When Will the Argument End?

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Reef Aquarium LED Lighting

LEDs hit the reef aquarium industry years ago, and since their debut hopes have been high for them, but when will the debate over their true worth end? LEDs have now been developed and imported by more companies than nearly any other piece of equipment in the trade and yet we still don’t have a tried and true badge for them yet. It’s true that people tend to resist what’s new for what they already know, when it lasts this long, I believe it is more of a marketing problem than a product problem. At least some of the LEDs on the market certainly must be capable of producing as good, if not better, light than metal halides or companies would not still be dumping money on them. So why all the consumer hesitation? Perhaps it’s the fact that actual specs on light output are hard to find. LED manufacturers could go a long way by simply providing the hard data on just how much their lights put out. I for one would be quick to buy from the company with numbers out in the open, and I would also shy away from the company next door who did not advertise numbers. For the first few trend setting companies, it could really be a competitive edge. I’m sure it could be argued that the general public wouldn’t understand PAR readings or even know a halide benchmark to compare them to, so then why not educate us? The reef community is built on the sharing of information and any company that builds themselves on this, gains major ground in my mind. The LED revolution could really make a huge leap forward if the right companies are willing to put themselves out there and present the facts in an easy to understand format for everyone. This, in my opinion, is the only way forward from here.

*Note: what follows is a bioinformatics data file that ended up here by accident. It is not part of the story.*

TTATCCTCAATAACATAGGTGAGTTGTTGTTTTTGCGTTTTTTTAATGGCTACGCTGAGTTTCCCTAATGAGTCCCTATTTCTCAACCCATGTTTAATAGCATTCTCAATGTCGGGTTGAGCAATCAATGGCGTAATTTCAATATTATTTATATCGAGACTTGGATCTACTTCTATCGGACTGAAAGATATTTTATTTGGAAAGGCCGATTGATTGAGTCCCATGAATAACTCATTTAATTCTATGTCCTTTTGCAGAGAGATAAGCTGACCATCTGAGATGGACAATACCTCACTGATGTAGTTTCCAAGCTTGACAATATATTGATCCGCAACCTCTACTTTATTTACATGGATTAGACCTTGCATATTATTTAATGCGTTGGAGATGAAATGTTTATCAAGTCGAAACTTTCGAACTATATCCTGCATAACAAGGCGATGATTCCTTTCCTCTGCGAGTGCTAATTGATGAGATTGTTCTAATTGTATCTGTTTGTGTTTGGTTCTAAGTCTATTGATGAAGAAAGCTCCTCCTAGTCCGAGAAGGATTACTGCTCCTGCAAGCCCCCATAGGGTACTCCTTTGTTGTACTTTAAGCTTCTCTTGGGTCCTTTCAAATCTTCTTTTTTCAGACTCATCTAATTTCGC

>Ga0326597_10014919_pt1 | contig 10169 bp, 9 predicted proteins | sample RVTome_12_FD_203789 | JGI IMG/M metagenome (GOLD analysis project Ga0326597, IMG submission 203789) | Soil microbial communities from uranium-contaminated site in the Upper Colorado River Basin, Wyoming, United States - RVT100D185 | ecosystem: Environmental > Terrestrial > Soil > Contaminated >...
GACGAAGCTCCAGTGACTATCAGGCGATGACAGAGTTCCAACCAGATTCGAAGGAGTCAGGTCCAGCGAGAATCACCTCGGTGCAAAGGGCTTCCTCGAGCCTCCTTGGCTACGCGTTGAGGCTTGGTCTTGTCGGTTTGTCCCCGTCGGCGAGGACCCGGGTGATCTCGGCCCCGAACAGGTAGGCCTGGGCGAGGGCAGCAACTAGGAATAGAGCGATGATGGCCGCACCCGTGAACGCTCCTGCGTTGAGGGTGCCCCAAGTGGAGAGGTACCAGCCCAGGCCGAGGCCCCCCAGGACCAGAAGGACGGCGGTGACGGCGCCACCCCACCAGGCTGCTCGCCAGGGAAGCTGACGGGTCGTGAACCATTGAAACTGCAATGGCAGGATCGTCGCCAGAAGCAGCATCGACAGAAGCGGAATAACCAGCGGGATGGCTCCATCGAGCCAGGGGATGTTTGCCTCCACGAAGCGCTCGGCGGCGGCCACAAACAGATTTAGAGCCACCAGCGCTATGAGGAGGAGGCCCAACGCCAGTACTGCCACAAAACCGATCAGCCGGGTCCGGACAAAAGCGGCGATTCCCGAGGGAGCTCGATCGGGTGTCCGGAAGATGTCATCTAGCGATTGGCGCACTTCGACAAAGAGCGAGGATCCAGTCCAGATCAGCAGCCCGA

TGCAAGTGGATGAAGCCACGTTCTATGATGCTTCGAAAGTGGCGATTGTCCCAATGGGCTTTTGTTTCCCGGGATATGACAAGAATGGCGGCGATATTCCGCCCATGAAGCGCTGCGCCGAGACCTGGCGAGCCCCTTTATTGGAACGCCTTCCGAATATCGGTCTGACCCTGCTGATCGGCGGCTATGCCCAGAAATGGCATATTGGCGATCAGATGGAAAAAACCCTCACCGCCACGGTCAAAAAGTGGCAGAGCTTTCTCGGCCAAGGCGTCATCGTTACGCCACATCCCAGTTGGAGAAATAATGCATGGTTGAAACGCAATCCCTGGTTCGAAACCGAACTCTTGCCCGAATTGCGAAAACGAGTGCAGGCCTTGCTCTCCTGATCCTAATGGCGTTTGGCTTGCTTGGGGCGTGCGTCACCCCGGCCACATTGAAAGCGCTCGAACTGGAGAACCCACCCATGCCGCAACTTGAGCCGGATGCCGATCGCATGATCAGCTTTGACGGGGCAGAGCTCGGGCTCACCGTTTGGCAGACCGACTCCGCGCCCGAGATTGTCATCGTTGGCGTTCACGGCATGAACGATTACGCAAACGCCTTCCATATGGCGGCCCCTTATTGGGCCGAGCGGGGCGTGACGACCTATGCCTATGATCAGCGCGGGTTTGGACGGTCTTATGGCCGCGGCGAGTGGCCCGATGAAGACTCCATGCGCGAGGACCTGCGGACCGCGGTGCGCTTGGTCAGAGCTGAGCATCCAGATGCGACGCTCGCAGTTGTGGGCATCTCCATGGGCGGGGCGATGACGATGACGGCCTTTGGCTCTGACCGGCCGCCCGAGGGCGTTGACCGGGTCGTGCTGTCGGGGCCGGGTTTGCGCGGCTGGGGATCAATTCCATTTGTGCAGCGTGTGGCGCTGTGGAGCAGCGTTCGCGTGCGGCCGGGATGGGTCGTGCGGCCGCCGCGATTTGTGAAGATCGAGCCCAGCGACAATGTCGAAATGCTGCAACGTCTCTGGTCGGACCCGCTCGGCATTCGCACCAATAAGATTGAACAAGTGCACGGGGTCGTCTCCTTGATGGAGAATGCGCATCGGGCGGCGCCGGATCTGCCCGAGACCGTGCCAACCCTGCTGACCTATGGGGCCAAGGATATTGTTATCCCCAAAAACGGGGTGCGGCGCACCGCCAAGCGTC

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  • I think the lack of empirical data that you mentioned is a big part of the “argument”.  Metal halides have been around for a long time.  You can probably find charts for about every bulb out there showing PAR drop off over time, spectral shift and estimated bulb life.  Since LEDs are so new that information just isn’t out there.  Most people seem to be getting their information about LED lights via forums and by asking people who already have them.  When a manufacturer says their LED bulbs will last ten years thats great, but I would be willing to bet they aren’t putting out the same amount of PAR after 10years.  With out the data to show information like that there will be arguments..

  • Metal halide manufacturers didn’t provide this data either.  It wasn’t until Sanjay started publishing light articles in AA when PAR became a household hobbyist terminology and we better understood metal halide lighting.  He did a few LED tests for AA, but not nearly enough.  If you see Sanjay, tell him you want to see more tests! 🙂  We’re always eager to purchase and publish his test articles.